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A Practical Approach to Setting a Security Governance Structure


According to Forbes, Information Security risks are within the top three risks of every business, therefore they are required to be governed and managed by the executive team.


Straightforward, right? Then why do

most companies fail to achieve a meaningful and practical governance structure when it comes to Information Security?


How can you play your role in securing data across the supply chain if you deal with ambiguity in your organisation's roles and responsibilities?


The purpose of this article is to provide you with basic knowledge and a simplified approach to setting up an Information Security governance structure that is both compliant and value-driven.


Who do we need to get the ball rolling? An easy answer is the whole Executive team. But we don't want an unnecessarily crowd in our board room. We want the most relevant and influential members, including our usual fellows from the C-suite (CEO, CFO, COO, CIO, CRO) and elite members of the shadow government. In the end, it is not about your title but your influence to stop something or make it works. Do not underestimate the power of shadow government.


Once you form a decision team, you should collaboratively identify an Information Security

organisation that, as a foundation, includes the following pillars. You can also use the three lines of defense if your audience is more from risk and audit background but do not allow the meeting to go too far with unnecessary jargon.


Accountable Body

The highest level of the chain of command within the organisation (e.g., Board or Executive Team) must be ultimately accountable for Information Security risks by setting the tone at the top. They need to the stakeholders why Information Security matters to the company and identify a SMART set of Information Security objectives. They should also delegate the responsibilities of Information Security to a competent team(s) or individuals but stay informed on priority risks and mitigation strategies. In the end, accountable means delegate but stay informed, right?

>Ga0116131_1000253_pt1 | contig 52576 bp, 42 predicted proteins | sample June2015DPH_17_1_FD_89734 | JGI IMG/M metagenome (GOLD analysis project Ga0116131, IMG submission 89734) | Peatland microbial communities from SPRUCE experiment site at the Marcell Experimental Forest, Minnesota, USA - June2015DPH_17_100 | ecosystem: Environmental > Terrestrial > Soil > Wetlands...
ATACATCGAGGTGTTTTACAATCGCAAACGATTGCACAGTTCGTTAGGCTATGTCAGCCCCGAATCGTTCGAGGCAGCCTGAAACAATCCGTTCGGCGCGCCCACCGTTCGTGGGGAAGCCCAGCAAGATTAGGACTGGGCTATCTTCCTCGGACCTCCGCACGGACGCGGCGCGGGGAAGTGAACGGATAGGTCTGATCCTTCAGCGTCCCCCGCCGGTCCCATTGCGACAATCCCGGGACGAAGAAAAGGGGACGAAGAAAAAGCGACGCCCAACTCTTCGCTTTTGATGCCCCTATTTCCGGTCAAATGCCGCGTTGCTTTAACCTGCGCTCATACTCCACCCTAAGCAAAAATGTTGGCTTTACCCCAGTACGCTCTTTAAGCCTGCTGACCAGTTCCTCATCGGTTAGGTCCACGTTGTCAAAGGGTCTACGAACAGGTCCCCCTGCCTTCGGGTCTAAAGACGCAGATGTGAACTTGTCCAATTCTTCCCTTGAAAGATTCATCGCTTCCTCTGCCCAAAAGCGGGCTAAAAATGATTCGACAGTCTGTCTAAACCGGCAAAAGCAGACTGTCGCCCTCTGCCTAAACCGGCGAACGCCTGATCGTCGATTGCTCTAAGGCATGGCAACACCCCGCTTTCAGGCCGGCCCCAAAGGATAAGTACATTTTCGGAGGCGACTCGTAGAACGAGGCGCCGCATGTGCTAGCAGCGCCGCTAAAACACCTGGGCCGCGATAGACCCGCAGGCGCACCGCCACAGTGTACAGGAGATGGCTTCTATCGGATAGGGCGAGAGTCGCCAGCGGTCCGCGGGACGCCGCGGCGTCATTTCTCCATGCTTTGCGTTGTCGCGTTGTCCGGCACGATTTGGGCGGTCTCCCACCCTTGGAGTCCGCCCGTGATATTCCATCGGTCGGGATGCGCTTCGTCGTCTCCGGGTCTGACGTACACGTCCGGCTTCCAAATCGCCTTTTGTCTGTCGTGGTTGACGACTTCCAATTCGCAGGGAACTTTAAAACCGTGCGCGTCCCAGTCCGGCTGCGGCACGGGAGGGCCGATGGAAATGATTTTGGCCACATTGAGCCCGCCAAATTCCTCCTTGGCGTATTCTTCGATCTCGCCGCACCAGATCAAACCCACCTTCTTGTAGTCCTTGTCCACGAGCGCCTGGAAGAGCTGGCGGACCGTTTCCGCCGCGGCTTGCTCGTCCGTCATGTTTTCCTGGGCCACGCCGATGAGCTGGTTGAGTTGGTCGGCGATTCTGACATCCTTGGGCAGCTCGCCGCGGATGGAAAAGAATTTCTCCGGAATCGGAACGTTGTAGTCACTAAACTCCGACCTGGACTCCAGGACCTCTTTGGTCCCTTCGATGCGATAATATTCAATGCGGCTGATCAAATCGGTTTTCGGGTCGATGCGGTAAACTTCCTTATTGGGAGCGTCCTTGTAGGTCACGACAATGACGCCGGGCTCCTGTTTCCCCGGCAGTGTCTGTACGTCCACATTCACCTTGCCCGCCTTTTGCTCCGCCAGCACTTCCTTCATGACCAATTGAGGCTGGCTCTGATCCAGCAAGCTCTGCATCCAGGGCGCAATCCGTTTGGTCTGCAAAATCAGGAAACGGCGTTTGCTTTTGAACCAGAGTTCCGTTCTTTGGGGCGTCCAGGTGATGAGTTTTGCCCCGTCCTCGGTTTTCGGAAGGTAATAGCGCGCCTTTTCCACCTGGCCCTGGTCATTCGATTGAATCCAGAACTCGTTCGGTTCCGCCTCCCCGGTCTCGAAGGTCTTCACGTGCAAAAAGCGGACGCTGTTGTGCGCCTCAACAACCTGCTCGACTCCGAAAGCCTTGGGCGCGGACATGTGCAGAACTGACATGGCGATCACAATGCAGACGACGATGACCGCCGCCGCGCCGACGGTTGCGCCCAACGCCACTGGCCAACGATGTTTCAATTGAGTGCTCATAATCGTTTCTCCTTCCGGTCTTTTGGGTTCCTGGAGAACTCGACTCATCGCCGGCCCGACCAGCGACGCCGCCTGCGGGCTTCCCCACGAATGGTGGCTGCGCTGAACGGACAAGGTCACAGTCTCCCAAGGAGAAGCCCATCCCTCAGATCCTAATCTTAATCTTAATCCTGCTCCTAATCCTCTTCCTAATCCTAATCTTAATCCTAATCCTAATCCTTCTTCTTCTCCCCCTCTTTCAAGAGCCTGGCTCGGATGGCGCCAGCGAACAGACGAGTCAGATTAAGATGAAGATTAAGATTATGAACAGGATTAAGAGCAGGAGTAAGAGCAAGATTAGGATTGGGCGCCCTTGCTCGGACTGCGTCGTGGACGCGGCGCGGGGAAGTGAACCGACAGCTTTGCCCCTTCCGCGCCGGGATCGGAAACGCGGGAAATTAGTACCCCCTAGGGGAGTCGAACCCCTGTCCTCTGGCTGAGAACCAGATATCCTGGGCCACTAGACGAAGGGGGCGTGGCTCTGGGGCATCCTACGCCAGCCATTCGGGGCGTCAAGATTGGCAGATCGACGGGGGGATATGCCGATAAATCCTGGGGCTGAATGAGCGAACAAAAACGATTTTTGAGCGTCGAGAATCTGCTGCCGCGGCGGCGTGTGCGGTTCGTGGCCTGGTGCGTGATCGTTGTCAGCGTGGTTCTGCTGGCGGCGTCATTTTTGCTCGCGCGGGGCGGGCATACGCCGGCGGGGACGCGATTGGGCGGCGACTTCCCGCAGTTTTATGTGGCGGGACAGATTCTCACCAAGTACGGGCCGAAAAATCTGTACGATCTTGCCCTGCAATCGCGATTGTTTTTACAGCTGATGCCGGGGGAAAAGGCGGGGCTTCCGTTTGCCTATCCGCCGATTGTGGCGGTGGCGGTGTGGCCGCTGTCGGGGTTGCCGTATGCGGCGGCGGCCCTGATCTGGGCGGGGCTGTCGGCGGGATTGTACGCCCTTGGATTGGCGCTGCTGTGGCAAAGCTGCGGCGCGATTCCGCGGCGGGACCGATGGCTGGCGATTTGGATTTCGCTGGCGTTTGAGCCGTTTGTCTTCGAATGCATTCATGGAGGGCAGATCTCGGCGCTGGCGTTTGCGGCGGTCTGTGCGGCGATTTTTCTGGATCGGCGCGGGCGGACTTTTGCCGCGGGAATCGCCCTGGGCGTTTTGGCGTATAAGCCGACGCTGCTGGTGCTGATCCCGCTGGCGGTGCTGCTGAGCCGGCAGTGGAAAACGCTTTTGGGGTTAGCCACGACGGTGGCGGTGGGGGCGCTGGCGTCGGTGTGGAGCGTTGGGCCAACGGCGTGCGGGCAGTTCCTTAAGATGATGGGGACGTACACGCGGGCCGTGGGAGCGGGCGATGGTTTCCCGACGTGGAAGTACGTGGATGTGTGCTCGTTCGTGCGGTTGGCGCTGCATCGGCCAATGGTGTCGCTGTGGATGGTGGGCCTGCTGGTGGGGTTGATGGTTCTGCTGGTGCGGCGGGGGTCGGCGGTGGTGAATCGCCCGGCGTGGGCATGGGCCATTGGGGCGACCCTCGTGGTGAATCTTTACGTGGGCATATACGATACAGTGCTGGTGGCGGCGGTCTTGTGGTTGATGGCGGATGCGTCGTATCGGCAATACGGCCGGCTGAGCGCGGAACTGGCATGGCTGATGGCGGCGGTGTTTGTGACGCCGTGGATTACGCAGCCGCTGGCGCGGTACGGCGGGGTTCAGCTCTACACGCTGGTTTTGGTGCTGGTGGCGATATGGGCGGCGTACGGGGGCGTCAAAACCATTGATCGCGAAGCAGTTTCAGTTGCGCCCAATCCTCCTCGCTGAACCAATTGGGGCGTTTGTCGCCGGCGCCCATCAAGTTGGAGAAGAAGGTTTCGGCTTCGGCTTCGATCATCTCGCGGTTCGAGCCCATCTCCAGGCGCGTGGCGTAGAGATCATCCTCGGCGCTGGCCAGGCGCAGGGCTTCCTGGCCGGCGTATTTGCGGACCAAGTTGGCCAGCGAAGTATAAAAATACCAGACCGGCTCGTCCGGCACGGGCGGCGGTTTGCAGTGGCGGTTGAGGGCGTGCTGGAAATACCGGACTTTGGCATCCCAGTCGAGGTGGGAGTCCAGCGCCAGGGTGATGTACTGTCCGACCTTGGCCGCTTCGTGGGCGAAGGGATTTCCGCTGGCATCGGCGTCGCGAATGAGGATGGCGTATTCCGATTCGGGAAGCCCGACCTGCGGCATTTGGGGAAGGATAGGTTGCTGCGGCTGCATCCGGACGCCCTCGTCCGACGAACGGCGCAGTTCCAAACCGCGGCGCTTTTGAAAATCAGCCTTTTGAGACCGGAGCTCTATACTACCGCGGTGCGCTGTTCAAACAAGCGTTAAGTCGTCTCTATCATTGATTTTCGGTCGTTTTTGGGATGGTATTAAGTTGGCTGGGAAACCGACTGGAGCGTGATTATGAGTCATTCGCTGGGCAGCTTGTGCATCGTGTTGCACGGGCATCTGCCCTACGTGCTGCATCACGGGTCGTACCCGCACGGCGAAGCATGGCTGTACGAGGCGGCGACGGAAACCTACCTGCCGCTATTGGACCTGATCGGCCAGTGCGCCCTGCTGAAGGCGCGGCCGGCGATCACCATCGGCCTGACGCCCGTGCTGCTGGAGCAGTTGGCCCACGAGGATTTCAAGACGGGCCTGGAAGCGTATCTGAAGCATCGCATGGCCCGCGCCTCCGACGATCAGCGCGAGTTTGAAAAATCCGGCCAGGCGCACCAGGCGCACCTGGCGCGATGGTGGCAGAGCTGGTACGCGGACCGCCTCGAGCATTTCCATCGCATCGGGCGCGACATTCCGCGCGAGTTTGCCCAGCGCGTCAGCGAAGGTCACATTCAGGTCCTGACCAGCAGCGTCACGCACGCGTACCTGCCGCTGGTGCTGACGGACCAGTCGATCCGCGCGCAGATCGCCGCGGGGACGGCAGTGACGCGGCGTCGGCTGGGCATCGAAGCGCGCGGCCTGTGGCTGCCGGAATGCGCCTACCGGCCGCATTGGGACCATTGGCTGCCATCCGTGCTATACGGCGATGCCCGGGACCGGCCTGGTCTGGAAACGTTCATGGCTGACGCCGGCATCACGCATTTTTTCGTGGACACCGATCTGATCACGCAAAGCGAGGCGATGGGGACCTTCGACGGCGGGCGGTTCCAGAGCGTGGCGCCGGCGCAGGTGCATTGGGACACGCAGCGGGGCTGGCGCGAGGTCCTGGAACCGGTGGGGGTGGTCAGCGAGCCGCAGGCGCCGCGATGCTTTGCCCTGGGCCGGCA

Oversight Body

The Information Security Steering Committee, an oversight body, is a group of senior representatives of the organisation (e.g., IT, Risk, Compliance, Operations, HR, etc.) who are appointed by the Accountable Body to direct, oversee, approve and communicate policies, and make decisions on critical Information Security risks.


Information Security Management (ISM)

The ISM represents competent individuals (e.g., Information Security Manager, Security Administrator, etc.) or teams across the organisation reporting to the Oversight body. The ISM is responsible for implementing, operationalising, monitoring, and improving Information Security controls based on Information Security policies, risk and audit findings, and security best practices.


Audit

The Audit function, whether internal or external, assures the Accountable body that

adequate controls are implemented over business processes in compliance with the

Information Security Policy and security best practices. Audit reviews should be conducted

frequently and independently. The audit report on the highlighted issues, recommended

solutions, and the level of compliance is to be submitted to the Accountable body.


At the end of the day, your ability to respond on-the-fly to security threats will largely depend upon the preparedness of your security governance structure. So getting this right is really the first order of business for any growth-minded company.



 

For press comment or additional information please contact

Mani Amini at Secure Forte 1300 272 182

info@secureforte.com.au

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